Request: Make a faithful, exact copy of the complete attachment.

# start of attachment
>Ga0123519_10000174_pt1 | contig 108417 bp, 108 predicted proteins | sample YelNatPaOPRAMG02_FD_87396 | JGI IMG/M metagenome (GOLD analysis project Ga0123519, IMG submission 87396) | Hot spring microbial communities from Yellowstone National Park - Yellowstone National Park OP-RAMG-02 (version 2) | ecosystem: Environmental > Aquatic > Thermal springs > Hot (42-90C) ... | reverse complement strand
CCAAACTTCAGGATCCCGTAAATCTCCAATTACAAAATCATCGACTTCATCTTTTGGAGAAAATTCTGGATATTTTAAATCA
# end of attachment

>Ga0123519_10000174_pt1 | contig 108417 bp, 108 predicted proteins | sample YelNatPaOPRAMG02_FD_87396 | JGI IMG/M metagenome (GOLD analysis project Ga0123519, IMG submission 87396) | Hot spring microbial communities from Yellowstone National Park - Yellowstone National Park OP-RAMG-02 (version 2) | ecosystem: Environmental > Aquatic > Thermal springs > Hot (42-90C) ... | reverse complement strand
CCAAACTTCAGGATCCCGTAAATCTCCAATTACAAAATCATCGACTTCATCTTTTGGAGAAAATTCTGGATATTTTAAATCA